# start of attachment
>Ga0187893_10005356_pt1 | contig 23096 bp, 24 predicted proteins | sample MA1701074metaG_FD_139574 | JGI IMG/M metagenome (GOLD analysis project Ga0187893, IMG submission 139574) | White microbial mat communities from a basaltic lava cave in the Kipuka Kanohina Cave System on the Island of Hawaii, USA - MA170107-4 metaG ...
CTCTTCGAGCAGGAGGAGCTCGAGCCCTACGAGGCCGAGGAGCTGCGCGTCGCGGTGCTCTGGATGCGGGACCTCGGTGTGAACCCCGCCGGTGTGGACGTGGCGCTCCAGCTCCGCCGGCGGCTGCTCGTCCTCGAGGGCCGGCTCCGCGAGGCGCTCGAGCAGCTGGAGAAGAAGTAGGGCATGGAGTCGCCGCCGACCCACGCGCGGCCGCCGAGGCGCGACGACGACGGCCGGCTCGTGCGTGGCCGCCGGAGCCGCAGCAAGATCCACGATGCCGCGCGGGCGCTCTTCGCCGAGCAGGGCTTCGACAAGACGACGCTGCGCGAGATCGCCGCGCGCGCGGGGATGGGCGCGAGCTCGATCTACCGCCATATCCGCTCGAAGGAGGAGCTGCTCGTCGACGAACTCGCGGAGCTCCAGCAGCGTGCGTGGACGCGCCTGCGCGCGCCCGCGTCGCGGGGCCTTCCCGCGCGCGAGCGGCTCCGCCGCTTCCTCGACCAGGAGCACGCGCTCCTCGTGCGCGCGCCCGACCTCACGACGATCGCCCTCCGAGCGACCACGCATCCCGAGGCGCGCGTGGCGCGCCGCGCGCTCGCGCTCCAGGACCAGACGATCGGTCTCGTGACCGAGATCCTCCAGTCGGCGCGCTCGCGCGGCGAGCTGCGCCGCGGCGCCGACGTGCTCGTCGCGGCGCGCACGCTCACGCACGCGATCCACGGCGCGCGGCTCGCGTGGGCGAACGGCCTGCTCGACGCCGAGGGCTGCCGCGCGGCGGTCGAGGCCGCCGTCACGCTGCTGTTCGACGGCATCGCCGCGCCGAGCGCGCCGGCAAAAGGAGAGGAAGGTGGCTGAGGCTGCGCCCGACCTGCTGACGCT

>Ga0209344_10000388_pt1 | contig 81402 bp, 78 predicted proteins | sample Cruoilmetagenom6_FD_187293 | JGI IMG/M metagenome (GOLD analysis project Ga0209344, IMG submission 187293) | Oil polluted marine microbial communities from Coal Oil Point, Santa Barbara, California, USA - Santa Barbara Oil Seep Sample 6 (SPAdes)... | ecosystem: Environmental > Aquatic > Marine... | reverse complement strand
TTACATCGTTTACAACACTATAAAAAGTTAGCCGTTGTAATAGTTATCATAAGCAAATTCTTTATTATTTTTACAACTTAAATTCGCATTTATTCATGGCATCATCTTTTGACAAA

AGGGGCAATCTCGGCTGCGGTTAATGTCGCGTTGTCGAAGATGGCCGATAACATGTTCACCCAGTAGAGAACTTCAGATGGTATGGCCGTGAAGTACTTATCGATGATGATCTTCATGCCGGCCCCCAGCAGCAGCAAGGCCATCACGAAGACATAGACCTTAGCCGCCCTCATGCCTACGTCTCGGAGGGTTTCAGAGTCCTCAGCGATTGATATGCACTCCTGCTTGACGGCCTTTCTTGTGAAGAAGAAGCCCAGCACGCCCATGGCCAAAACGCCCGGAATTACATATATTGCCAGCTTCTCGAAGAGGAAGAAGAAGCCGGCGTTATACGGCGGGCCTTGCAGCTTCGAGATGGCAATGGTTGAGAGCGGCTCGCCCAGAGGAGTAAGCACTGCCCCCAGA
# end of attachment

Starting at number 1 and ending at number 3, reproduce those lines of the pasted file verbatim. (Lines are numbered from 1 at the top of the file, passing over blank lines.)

>Ga0187893_10005356_pt1 | contig 23096 bp, 24 predicted proteins | sample MA1701074metaG_FD_139574 | JGI IMG/M metagenome (GOLD analysis project Ga0187893, IMG submission 139574) | White microbial mat communities from a basaltic lava cave in the Kipuka Kanohina Cave System on the Island of Hawaii, USA - MA170107-4 metaG ...
CTCTTCGAGCAGGAGGAGCTCGAGCCCTACGAGGCCGAGGAGCTGCGCGTCGCGGTGCTCTGGATGCGGGACCTCGGTGTGAACCCCGCCGGTGTGGACGTGGCGCTCCAGCTCCGCCGGCGGCTGCTCGTCCTCGAGGGCCGGCTCCGCGAGGCGCTCGAGCAGCTGGAGAAGAAGTAGGGCATGGAGTCGCCGCCGACCCACGCGCGGCCGCCGAGGCGCGACGACGACGGCCGGCTCGTGCGTGGCCGCCGGAGCCGCAGCAAGATCCACGATGCCGCGCGGGCGCTCTTCGCCGAGCAGGGCTTCGACAAGACGACGCTGCGCGAGATCGCCGCGCGCGCGGGGATGGGCGCGAGCTCGATCTACCGCCATATCCGCTCGAAGGAGGAGCTGCTCGTCGACGAACTCGCGGAGCTCCAGCAGCGTGCGTGGACGCGCCTGCGCGCGCCCGCGTCGCGGGGCCTTCCCGCGCGCGAGCGGCTCCGCCGCTTCCTCGACCAGGAGCACGCGCTCCTCGTGCGCGCGCCCGACCTCACGACGATCGCCCTCCGAGCGACCACGCATCCCGAGGCGCGCGTGGCGCGCCGCGCGCTCGCGCTCCAGGACCAGACGATCGGTCTCGTGACCGAGATCCTCCAGTCGGCGCGCTCGCGCGGCGAGCTGCGCCGCGGCGCCGACGTGCTCGTCGCGGCGCGCACGCTCACGCACGCGATCCACGGCGCGCGGCTCGCGTGGGCGAACGGCCTGCTCGACGCCGAGGGCTGCCGCGCGGCGGTCGAGGCCGCCGTCACGCTGCTGTTCGACGGCATCGCCGCGCCGAGCGCGCCGGCAAAAGGAGAGGAAGGTGGCTGAGGCTGCGCCCGACCTGCTGACGCT

>Ga0209344_10000388_pt1 | contig 81402 bp, 78 predicted proteins | sample Cruoilmetagenom6_FD_187293 | JGI IMG/M metagenome (GOLD analysis project Ga0209344, IMG submission 187293) | Oil polluted marine microbial communities from Coal Oil Point, Santa Barbara, California, USA - Santa Barbara Oil Seep Sample 6 (SPAdes)... | ecosystem: Environmental > Aquatic > Marine... | reverse complement strand